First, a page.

Shackled around his waist, wrists and ankles, this was not the way Samuel Noé Calanche Quiñonez envisioned his first flight ever. On July 19, the 18-year-old boarded a plane at McAllen Air Force base in Texas, with around 100 other deportees, mostly men.
“Bonita experiencia,” or “beautiful experience,” he says to me laughing sarcastically in a restricted area of the Guatemalan Air Force base in Guatemala City. Laughter is hard to come by around here. More common: disappointment.
“I’m disappointed because we all go with the expectation to arrive. We want to do something. Work. Because over there, there are opportunities that we don’t have here in Guatemala,” he says. Calanche has not spoken to his father or mother in the 20 days since he left for the U.S. They do not even know he was deported back home.
Lack of work and poverty is the main driving force behind Guatemalan migration. World Bank figures show more and more people cannot afford to put food on the table—59 per cent of the population live in poverty, despite strong economic growth.
Many deportees, such as Calanche, were caught crossing the U.S.-Mexico border illegally. Others lived and worked for years, up to 20 in some cases, undocumented before American authorities discovered them.
On this day, they all have the same thing in common: U.S. authorities are sending them back to Guatemalan soil.
In Guatemala though, local NGOs and human rights organizations are sounding the alarm over the deportation process—calling it a violation of human rights. Maclean’s obtained special access inside the Guatemalan Air Force base where the deportation flights arrive to observe first-hand the condition of deportees and the process they go through when they arrive.
“I believe the process violates the human rights of these people because they are chained inside the plane,” says Father Mauro Verzeletti, the director of Casa del Migrante, one of the main NGOs in the country that helps migrants and deportees—and the only one that operates a shelter.
“When you put someone in chains for a 5, 6, 7-hour trip, that causes real trauma. Such treatment violates all rights, no? It’s a racist act, xenophobic, and it is terroristic of the state towards migrants when it chains people to deport them to their country of origin,” he says.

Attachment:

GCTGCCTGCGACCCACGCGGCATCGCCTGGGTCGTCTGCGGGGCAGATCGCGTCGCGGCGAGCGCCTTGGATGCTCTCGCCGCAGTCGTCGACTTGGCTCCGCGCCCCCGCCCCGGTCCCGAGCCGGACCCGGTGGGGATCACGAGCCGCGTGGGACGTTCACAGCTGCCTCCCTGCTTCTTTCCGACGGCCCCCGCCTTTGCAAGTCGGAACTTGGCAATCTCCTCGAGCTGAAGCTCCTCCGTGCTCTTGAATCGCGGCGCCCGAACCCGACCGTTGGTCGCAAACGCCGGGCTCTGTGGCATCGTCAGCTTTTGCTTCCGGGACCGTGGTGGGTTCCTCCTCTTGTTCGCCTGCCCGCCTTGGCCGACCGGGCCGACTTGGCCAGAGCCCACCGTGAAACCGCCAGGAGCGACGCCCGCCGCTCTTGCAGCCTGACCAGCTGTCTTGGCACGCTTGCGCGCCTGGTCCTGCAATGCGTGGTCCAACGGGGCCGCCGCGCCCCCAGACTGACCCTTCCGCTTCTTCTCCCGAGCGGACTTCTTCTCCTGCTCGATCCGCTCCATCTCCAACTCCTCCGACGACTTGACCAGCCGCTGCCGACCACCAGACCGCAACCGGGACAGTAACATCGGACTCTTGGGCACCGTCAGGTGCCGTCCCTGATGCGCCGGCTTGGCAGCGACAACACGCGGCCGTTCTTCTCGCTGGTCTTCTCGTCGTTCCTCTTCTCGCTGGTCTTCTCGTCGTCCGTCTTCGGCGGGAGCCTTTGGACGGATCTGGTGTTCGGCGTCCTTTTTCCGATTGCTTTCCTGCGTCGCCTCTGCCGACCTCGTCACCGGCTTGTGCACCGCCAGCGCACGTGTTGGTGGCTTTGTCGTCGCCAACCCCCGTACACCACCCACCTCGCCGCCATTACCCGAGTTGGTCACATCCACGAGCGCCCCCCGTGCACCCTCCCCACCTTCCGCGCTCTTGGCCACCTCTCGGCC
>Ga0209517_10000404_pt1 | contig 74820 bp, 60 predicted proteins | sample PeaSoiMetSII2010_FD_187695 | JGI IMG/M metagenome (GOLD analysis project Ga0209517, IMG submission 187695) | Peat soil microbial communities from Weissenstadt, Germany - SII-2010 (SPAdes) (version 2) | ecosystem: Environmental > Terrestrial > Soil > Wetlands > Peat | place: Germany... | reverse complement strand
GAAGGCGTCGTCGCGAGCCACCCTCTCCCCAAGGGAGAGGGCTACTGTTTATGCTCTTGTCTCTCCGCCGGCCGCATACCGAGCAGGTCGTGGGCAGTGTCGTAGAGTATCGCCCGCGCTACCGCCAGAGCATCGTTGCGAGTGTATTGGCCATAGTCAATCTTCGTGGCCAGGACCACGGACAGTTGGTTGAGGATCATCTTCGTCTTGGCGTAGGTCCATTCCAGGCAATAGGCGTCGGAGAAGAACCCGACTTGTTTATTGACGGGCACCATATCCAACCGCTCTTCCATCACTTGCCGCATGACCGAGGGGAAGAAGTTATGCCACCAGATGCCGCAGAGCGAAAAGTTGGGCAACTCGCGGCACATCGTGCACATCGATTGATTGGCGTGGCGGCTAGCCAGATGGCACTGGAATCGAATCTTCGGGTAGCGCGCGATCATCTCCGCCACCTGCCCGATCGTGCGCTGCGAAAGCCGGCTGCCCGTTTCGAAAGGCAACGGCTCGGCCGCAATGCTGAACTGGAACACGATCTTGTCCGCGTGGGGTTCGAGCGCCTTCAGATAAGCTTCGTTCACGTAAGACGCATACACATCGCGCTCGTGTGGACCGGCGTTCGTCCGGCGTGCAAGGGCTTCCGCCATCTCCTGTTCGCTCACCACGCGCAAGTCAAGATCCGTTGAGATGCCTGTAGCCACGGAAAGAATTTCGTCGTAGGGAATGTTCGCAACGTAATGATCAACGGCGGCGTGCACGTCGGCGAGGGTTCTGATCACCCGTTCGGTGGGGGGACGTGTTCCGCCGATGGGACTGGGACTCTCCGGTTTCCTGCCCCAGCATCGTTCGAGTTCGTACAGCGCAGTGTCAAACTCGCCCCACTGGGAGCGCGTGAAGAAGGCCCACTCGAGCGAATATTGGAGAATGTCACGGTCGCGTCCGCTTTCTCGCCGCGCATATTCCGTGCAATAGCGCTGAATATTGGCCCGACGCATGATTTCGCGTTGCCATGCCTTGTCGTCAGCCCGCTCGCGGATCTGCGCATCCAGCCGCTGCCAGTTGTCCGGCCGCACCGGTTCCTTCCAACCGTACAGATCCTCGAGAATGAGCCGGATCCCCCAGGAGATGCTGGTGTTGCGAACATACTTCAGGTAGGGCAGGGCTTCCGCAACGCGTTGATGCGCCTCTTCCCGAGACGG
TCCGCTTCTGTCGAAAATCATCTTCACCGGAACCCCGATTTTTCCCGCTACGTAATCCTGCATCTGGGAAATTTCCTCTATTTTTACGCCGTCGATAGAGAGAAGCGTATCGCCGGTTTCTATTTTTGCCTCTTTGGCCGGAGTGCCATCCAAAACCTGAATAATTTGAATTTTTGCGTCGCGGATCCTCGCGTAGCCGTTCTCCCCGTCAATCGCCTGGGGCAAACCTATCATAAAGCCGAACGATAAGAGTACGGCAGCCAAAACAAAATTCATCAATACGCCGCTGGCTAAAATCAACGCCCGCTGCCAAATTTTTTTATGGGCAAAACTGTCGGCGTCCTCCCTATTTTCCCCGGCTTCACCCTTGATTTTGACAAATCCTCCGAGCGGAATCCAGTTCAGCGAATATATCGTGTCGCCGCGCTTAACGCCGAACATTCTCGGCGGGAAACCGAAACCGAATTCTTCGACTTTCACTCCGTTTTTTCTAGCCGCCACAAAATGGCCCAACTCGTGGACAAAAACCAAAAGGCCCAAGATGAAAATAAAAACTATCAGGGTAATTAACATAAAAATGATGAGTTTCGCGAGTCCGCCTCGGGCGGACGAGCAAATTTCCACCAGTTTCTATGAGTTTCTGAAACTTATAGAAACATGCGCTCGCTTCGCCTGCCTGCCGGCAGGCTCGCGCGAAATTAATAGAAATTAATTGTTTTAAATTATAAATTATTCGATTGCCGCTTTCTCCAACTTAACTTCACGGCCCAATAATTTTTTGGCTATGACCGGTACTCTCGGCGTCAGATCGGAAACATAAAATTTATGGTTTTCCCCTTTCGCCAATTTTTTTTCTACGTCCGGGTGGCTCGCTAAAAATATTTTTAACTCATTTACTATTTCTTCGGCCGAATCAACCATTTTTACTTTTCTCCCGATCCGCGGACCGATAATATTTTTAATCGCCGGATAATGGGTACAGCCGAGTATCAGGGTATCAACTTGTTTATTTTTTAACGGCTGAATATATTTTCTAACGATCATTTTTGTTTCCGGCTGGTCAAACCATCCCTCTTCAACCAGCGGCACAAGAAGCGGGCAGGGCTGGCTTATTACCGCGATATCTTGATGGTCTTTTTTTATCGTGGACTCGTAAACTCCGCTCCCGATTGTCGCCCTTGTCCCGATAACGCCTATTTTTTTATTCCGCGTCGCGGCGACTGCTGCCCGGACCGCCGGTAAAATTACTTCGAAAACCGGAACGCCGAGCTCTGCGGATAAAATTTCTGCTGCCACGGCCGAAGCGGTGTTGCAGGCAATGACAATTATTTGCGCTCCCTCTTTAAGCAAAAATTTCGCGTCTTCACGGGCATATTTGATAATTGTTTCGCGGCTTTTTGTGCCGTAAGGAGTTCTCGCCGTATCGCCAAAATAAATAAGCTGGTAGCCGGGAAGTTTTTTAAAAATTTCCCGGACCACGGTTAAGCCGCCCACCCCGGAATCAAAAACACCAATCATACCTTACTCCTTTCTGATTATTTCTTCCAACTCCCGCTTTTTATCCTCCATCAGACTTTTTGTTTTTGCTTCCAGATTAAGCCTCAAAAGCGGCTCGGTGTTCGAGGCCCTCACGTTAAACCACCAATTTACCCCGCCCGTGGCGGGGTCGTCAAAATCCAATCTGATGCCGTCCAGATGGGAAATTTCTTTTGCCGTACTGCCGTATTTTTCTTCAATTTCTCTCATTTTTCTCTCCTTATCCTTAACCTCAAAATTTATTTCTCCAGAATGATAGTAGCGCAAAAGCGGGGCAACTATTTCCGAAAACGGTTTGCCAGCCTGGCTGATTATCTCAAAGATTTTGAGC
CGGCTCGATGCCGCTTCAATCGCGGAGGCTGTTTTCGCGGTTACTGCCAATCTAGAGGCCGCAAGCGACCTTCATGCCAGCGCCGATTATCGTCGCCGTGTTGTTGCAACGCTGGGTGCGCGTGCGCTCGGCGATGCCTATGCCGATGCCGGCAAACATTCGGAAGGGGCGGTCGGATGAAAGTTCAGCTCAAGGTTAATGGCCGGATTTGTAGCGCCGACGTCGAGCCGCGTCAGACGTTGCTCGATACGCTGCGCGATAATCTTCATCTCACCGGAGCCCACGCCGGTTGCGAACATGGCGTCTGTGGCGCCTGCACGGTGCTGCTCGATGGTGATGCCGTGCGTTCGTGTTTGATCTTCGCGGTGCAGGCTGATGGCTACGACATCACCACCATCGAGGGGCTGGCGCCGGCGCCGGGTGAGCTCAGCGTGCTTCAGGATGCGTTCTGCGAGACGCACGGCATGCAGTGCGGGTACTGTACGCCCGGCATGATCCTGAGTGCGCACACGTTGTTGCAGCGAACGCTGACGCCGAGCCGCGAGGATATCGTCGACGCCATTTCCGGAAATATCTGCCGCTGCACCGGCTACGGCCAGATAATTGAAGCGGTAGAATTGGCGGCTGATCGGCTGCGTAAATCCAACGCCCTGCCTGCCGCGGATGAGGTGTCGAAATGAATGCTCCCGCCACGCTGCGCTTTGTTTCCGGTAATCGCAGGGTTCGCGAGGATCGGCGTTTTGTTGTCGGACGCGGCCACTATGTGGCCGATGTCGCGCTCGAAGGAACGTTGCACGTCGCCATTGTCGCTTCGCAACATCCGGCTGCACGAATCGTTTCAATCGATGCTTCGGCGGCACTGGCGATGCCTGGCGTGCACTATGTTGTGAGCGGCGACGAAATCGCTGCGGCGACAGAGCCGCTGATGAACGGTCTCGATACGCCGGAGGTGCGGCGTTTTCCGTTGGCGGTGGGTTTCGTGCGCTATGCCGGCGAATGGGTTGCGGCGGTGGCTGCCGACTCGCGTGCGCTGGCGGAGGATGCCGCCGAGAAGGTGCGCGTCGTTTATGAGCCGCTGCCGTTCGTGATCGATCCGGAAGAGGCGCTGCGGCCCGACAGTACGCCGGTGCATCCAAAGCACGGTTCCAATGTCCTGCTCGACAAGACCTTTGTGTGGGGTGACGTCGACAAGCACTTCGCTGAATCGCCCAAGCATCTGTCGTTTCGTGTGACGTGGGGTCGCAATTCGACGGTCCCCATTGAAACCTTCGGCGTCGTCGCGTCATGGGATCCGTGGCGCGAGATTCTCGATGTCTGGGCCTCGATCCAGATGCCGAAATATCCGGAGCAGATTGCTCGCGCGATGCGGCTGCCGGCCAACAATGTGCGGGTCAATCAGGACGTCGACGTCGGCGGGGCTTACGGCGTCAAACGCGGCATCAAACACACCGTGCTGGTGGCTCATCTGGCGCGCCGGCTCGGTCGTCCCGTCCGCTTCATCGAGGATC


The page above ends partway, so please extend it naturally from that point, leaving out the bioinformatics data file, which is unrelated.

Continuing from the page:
An incident on one of the planes, chartered by U.S. Immigration and Customs Enforcement (ICE), on July 11 demonstrates how easily things could turn tragic. On that day a fire broke out inside one of the planes, according to local human rights groups, including the Casa del Migrante. The deportees witnessed it all play out, all the while shackled without an easy way to escape if necessary. Thankfully, the plane ended up making an emergency landing in Mexico and the fire was put out.
“The plane practically entered into a situation of mechanical failure, which started a fire and this demonstrates that the U.S. is not interested in the lives of these people,” says Verzeletti. “The planes are very old…and we are warning that a possible tragedy could happen.”
Asked about the incident, an ICE spokesperson stated: “There was no fire aboard the removal flight operated by World Atlantic Airways. An incident occurred with a lightbulb mounted inside a wall resulting in an odor. The ICE Air Operations staff and trained flight crew immediately addressed and reported the incident. The aircraft remained safe to occupy and operate at all times. ICE Air Operations opened an Aviation Safety Incident Report, and this incident remains under review by Aviation Safety and Compliance Officers.”
On the question of handcuffing passengers, ICE said only that “detainees were appropriately restrained.”
During the flights, deportees say they are provided with a snack. Officials uncuff them about 30 minutes before landing according to deportees.
On the day of his arrival back in Guatemala, Calanche’s flight is one of three departing the United States to Guatemala. Each plane brings about 100 to 135 Guatemalans back to their homeland. The number of flights has roughly doubled in the last four months, from 6-7 a week to 10-14 according to staff at the Casa del Migrante.
ICE contracts the planes through Classic Air Charter Services, which sub-contracts to two carriers, Swift International and World Atlantic Airways, according to a spokesperson.
Once they walk off the white plane and across the tarmac, they enter a holding room with a brown bag sitting on each of the chairs. Guatemalan authorities provide a bottle of water, juice, and a sandwich—sometimes day-old and decomposing.
When they sit down, they see a row of kiosks. Authorities take their information and fingerprints. Police conduct a background check to see if the deportee faces any criminal charges in Guatemala, and if he or she does, is taken into custody.
They also see a sign that says, “Welcome to Guatemala. You are now in your country with your people.” An LED sign tells them the address of the air force base. But to add confusion to an already disorienting ordeal, the time on the clock is nine hours behind and the date reads “January 8, 2012.”